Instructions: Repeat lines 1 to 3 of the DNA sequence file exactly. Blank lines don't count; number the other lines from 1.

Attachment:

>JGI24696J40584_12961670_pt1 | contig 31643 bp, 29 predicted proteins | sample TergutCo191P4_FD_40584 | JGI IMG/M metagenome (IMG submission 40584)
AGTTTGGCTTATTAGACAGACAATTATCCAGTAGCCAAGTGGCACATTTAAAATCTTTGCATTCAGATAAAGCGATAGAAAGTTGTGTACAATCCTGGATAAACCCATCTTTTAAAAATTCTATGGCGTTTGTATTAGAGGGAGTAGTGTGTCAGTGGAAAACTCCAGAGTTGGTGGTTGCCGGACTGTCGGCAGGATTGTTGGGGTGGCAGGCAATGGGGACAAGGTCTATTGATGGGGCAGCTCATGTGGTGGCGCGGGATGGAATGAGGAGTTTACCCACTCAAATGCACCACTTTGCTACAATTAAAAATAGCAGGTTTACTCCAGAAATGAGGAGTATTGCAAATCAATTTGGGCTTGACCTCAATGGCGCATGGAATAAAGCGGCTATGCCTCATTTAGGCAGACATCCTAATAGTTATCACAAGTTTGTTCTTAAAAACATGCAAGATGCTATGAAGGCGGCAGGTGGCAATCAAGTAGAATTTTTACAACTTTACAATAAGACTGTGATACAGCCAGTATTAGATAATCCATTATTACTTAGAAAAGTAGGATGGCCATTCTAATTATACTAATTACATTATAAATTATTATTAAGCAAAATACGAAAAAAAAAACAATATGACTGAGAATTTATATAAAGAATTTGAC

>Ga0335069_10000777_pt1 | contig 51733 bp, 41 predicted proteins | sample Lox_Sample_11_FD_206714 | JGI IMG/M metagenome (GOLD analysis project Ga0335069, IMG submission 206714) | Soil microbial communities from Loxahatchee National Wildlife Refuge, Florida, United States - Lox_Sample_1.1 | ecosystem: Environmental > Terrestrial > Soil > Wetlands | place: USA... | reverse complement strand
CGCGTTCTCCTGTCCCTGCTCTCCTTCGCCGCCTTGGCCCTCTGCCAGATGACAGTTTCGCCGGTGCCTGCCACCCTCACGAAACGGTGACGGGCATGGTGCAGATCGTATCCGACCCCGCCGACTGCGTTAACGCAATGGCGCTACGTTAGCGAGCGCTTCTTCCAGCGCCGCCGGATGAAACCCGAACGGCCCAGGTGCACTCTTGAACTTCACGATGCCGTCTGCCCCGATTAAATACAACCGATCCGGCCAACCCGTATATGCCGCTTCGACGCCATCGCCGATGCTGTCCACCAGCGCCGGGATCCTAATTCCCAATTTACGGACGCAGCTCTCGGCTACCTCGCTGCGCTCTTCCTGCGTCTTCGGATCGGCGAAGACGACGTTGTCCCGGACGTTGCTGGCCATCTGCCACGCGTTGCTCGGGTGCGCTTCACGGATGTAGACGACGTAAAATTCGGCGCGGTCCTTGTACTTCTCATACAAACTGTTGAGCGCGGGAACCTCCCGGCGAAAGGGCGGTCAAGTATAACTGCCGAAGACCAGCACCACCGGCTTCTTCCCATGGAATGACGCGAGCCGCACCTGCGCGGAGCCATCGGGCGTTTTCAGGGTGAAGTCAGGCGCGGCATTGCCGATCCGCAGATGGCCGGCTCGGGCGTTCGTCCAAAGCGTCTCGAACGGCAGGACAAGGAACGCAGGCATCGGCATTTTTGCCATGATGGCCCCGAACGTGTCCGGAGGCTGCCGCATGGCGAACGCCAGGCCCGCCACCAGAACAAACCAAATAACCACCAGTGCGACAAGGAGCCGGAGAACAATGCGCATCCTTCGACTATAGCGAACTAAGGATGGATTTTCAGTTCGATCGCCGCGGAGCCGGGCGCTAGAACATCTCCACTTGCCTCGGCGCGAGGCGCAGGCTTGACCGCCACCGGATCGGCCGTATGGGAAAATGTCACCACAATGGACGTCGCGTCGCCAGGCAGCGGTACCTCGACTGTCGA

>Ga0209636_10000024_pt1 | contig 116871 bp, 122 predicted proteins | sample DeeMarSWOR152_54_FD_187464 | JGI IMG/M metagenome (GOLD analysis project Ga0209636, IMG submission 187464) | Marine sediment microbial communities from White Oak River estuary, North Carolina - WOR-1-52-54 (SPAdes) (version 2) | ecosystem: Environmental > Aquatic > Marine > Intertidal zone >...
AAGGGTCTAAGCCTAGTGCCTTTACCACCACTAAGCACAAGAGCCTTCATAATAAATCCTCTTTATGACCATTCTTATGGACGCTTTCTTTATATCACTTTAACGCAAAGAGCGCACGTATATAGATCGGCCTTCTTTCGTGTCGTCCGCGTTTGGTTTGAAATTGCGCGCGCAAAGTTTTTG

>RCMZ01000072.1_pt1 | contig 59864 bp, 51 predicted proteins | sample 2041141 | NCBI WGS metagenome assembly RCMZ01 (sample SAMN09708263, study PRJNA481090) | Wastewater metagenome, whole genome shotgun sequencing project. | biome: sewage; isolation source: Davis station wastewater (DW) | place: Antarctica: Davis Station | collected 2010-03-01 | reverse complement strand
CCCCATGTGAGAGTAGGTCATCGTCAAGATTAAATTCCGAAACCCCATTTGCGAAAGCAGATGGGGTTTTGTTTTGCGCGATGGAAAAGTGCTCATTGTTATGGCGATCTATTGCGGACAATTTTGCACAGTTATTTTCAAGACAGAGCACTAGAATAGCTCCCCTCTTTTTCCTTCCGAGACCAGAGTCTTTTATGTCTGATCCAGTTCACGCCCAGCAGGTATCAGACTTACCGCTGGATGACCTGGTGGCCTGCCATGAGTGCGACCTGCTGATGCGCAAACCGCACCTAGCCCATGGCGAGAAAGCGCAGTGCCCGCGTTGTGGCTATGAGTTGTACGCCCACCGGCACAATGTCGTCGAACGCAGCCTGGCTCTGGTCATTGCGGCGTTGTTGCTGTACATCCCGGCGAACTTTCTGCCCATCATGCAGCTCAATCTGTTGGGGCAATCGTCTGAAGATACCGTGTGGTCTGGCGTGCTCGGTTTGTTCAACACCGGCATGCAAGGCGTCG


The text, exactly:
>JGI24696J40584_12961670_pt1 | contig 31643 bp, 29 predicted proteins | sample TergutCo191P4_FD_40584 | JGI IMG/M metagenome (IMG submission 40584)
AGTTTGGCTTATTAGACAGACAATTATCCAGTAGCCAAGTGGCACATTTAAAATCTTTGCATTCAGATAAAGCGATAGAAAGTTGTGTACAATCCTGGATAAACCCATCTTTTAAAAATTCTATGGCGTTTGTATTAGAGGGAGTAGTGTGTCAGTGGAAAACTCCAGAGTTGGTGGTTGCCGGACTGTCGGCAGGATTGTTGGGGTGGCAGGCAATGGGGACAAGGTCTATTGATGGGGCAGCTCATGTGGTGGCGCGGGATGGAATGAGGAGTTTACCCACTCAAATGCACCACTTTGCTACAATTAAAAATAGCAGGTTTACTCCAGAAATGAGGAGTATTGCAAATCAATTTGGGCTTGACCTCAATGGCGCATGGAATAAAGCGGCTATGCCTCATTTAGGCAGACATCCTAATAGTTATCACAAGTTTGTTCTTAAAAACATGCAAGATGCTATGAAGGCGGCAGGTGGCAATCAAGTAGAATTTTTACAACTTTACAATAAGACTGTGATACAGCCAGTATTAGATAATCCATTATTACTTAGAAAAGTAGGATGGCCATTCTAATTATACTAATTACATTATAAATTATTATTAAGCAAAATACGAAAAAAAAAACAATATGACTGAGAATTTATATAAAGAATTTGAC

>Ga0335069_10000777_pt1 | contig 51733 bp, 41 predicted proteins | sample Lox_Sample_11_FD_206714 | JGI IMG/M metagenome (GOLD analysis project Ga0335069, IMG submission 206714) | Soil microbial communities from Loxahatchee National Wildlife Refuge, Florida, United States - Lox_Sample_1.1 | ecosystem: Environmental > Terrestrial > Soil > Wetlands | place: USA... | reverse complement strand